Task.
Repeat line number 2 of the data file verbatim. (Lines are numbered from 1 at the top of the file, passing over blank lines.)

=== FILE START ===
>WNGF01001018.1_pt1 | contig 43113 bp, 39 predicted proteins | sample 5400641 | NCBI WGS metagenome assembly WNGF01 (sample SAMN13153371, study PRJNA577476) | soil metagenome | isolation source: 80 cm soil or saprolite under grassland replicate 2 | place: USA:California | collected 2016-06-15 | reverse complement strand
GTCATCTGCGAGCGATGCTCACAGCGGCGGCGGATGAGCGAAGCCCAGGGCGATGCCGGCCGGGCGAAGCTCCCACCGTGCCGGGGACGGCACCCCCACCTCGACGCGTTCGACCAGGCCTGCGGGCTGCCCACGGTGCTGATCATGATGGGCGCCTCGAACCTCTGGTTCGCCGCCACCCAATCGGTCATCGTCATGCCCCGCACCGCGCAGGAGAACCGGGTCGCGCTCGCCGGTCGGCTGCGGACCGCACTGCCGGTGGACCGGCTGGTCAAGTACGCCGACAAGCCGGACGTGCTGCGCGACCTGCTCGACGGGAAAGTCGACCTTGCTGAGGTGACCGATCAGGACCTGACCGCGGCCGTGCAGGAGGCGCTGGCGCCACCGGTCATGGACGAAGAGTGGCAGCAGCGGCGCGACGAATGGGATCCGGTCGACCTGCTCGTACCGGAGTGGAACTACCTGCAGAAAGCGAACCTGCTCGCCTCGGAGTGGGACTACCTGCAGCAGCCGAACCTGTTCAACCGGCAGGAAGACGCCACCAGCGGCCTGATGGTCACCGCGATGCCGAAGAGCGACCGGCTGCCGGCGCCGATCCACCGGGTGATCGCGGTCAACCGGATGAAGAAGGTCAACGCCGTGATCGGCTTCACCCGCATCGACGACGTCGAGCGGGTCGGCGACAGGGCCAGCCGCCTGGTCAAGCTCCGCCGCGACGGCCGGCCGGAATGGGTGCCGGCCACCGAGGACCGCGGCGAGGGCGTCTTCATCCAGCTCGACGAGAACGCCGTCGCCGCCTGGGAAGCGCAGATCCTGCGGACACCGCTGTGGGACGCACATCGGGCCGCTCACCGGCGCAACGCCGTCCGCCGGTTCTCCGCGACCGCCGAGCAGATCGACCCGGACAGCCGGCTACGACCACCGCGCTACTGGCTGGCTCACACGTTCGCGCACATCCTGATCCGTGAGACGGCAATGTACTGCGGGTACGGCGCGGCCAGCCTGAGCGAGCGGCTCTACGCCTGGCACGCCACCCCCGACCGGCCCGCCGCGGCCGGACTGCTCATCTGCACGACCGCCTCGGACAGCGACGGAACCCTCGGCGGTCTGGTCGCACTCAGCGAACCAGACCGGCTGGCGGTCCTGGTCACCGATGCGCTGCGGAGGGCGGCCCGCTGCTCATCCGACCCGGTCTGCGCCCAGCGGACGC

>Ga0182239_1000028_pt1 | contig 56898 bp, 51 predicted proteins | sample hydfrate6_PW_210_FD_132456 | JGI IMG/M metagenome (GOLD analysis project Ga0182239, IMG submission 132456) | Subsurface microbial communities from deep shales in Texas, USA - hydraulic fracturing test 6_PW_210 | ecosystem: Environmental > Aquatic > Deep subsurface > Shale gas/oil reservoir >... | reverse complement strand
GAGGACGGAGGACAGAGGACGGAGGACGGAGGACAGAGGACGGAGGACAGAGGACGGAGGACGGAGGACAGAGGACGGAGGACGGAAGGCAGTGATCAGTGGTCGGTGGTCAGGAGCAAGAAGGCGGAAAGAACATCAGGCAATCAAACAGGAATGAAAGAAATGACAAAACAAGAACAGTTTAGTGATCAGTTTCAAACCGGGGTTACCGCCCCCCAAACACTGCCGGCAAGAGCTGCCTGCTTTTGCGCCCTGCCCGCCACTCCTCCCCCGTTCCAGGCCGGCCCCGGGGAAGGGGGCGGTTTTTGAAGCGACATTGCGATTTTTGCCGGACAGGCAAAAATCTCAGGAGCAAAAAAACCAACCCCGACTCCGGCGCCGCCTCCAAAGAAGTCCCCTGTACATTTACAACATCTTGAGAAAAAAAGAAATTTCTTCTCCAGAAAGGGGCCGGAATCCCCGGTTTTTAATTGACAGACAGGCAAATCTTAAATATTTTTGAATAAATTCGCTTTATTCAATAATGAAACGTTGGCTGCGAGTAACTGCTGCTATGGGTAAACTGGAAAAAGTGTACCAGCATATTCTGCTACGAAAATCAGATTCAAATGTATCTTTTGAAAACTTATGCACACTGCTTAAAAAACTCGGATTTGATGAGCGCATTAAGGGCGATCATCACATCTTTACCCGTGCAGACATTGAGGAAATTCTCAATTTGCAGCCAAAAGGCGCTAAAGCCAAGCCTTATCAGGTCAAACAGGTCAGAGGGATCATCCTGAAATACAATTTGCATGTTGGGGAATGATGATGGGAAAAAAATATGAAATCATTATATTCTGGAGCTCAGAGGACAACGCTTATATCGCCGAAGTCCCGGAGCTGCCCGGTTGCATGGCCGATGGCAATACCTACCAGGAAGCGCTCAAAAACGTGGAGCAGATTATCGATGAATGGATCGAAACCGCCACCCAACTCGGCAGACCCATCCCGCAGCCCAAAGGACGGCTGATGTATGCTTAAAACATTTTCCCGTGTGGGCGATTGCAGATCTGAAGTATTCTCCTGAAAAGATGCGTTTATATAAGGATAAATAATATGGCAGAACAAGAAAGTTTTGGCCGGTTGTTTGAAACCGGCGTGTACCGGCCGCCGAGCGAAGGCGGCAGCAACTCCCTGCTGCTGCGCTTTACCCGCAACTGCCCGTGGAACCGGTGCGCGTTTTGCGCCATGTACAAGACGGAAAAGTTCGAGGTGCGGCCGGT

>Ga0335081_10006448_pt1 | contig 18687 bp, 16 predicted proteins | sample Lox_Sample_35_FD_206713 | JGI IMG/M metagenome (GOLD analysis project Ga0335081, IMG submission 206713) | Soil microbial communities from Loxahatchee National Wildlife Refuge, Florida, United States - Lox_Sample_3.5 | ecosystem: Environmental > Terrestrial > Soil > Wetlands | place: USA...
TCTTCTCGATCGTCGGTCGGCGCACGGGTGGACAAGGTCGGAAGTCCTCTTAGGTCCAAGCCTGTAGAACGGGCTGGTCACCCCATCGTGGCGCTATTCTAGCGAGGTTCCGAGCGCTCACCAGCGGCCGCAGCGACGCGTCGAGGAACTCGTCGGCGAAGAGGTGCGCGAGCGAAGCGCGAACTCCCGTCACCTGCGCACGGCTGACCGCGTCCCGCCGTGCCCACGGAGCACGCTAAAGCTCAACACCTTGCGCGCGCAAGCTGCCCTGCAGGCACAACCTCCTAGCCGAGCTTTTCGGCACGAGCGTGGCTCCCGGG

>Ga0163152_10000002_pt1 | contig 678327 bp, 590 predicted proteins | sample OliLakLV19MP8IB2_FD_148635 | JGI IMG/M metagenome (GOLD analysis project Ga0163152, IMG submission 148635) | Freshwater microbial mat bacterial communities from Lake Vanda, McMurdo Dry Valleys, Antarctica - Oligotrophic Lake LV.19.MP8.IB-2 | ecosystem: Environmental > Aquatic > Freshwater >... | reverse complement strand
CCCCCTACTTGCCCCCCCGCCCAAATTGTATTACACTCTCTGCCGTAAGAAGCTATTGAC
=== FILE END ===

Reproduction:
GTCATCTGCGAGCGATGCTCACAGCGGCGGCGGATGAGCGAAGCCCAGGGCGATGCCGGCCGGGCGAAGCTCCCACCGTGCCGGGGACGGCACCCCCACCTCGACGCGTTCGACCAGGCCTGCGGGCTGCCCACGGTGCTGATCATGATGGGCGCCTCGAACCTCTGGTTCGCCGCCACCCAATCGGTCATCGTCATGCCCCGCACCGCGCAGGAGAACCGGGTCGCGCTCGCCGGTCGGCTGCGGACCGCACTGCCGGTGGACCGGCTGGTCAAGTACGCCGACAAGCCGGACGTGCTGCGCGACCTGCTCGACGGGAAAGTCGACCTTGCTGAGGTGACCGATCAGGACCTGACCGCGGCCGTGCAGGAGGCGCTGGCGCCACCGGTCATGGACGAAGAGTGGCAGCAGCGGCGCGACGAATGGGATCCGGTCGACCTGCTCGTACCGGAGTGGAACTACCTGCAGAAAGCGAACCTGCTCGCCTCGGAGTGGGACTACCTGCAGCAGCCGAACCTGTTCAACCGGCAGGAAGACGCCACCAGCGGCCTGATGGTCACCGCGATGCCGAAGAGCGACCGGCTGCCGGCGCCGATCCACCGGGTGATCGCGGTCAACCGGATGAAGAAGGTCAACGCCGTGATCGGCTTCACCCGCATCGACGACGTCGAGCGGGTCGGCGACAGGGCCAGCCGCCTGGTCAAGCTCCGCCGCGACGGCCGGCCGGAATGGGTGCCGGCCACCGAGGACCGCGGCGAGGGCGTCTTCATCCAGCTCGACGAGAACGCCGTCGCCGCCTGGGAAGCGCAGATCCTGCGGACACCGCTGTGGGACGCACATCGGGCCGCTCACCGGCGCAACGCCGTCCGCCGGTTCTCCGCGACCGCCGAGCAGATCGACCCGGACAGCCGGCTACGACCACCGCGCTACTGGCTGGCTCACACGTTCGCGCACATCCTGATCCGTGAGACGGCAATGTACTGCGGGTACGGCGCGGCCAGCCTGAGCGAGCGGCTCTACGCCTGGCACGCCACCCCCGACCGGCCCGCCGCGGCCGGACTGCTCATCTGCACGACCGCCTCGGACAGCGACGGAACCCTCGGCGGTCTGGTCGCACTCAGCGAACCAGACCGGCTGGCGGTCCTGGTCACCGATGCGCTGCGGAGGGCGGCCCGCTGCTCATCCGACCCGGTCTGCGCCCAGCGGACGC